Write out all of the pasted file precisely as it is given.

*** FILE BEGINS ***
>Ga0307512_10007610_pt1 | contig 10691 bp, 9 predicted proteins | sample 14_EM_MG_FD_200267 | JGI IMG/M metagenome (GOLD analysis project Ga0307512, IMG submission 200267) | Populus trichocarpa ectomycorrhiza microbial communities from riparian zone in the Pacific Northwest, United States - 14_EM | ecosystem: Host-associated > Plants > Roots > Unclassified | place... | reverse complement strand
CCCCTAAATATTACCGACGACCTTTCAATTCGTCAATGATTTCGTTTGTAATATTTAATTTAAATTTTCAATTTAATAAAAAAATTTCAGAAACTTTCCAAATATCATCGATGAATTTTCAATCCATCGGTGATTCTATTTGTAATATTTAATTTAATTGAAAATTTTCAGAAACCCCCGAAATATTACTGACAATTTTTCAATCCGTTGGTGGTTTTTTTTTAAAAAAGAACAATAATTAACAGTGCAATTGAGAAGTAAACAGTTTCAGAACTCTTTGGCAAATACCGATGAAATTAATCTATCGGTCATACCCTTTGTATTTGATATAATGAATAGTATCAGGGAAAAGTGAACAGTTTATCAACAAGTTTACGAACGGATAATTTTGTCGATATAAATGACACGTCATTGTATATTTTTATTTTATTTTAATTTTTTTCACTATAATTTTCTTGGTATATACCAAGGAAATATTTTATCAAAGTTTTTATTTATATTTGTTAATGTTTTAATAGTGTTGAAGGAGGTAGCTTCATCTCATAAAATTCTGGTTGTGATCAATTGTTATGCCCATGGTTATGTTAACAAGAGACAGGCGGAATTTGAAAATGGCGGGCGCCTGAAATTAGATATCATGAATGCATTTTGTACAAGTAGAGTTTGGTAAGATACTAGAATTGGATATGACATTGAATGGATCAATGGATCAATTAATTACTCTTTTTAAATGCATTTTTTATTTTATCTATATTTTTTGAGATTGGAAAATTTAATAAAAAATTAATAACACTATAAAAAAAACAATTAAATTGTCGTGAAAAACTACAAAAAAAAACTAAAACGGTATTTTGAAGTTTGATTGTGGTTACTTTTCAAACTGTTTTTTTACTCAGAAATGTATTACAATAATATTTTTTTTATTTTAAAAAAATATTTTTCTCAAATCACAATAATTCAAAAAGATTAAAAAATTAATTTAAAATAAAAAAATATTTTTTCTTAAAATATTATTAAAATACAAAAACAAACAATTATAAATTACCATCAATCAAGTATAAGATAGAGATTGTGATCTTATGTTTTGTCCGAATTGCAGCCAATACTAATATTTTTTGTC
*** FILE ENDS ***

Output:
>Ga0307512_10007610_pt1 | contig 10691 bp, 9 predicted proteins | sample 14_EM_MG_FD_200267 | JGI IMG/M metagenome (GOLD analysis project Ga0307512, IMG submission 200267) | Populus trichocarpa ectomycorrhiza microbial communities from riparian zone in the Pacific Northwest, United States - 14_EM | ecosystem: Host-associated > Plants > Roots > Unclassified | place... | reverse complement strand
CCCCTAAATATTACCGACGACCTTTCAATTCGTCAATGATTTCGTTTGTAATATTTAATTTAAATTTTCAATTTAATAAAAAAATTTCAGAAACTTTCCAAATATCATCGATGAATTTTCAATCCATCGGTGATTCTATTTGTAATATTTAATTTAATTGAAAATTTTCAGAAACCCCCGAAATATTACTGACAATTTTTCAATCCGTTGGTGGTTTTTTTTTAAAAAAGAACAATAATTAACAGTGCAATTGAGAAGTAAACAGTTTCAGAACTCTTTGGCAAATACCGATGAAATTAATCTATCGGTCATACCCTTTGTATTTGATATAATGAATAGTATCAGGGAAAAGTGAACAGTTTATCAACAAGTTTACGAACGGATAATTTTGTCGATATAAATGACACGTCATTGTATATTTTTATTTTATTTTAATTTTTTTCACTATAATTTTCTTGGTATATACCAAGGAAATATTTTATCAAAGTTTTTATTTATATTTGTTAATGTTTTAATAGTGTTGAAGGAGGTAGCTTCATCTCATAAAATTCTGGTTGTGATCAATTGTTATGCCCATGGTTATGTTAACAAGAGACAGGCGGAATTTGAAAATGGCGGGCGCCTGAAATTAGATATCATGAATGCATTTTGTACAAGTAGAGTTTGGTAAGATACTAGAATTGGATATGACATTGAATGGATCAATGGATCAATTAATTACTCTTTTTAAATGCATTTTTTATTTTATCTATATTTTTTGAGATTGGAAAATTTAATAAAAAATTAATAACACTATAAAAAAAACAATTAAATTGTCGTGAAAAACTACAAAAAAAAACTAAAACGGTATTTTGAAGTTTGATTGTGGTTACTTTTCAAACTGTTTTTTTACTCAGAAATGTATTACAATAATATTTTTTTTATTTTAAAAAAATATTTTTCTCAAATCACAATAATTCAAAAAGATTAAAAAATTAATTTAAAATAAAAAAATATTTTTTCTTAAAATATTATTAAAATACAAAAACAAACAATTATAAATTACCATCAATCAAGTATAAGATAGAGATTGTGATCTTATGTTTTGTCCGAATTGCAGCCAATACTAATATTTTTTGTC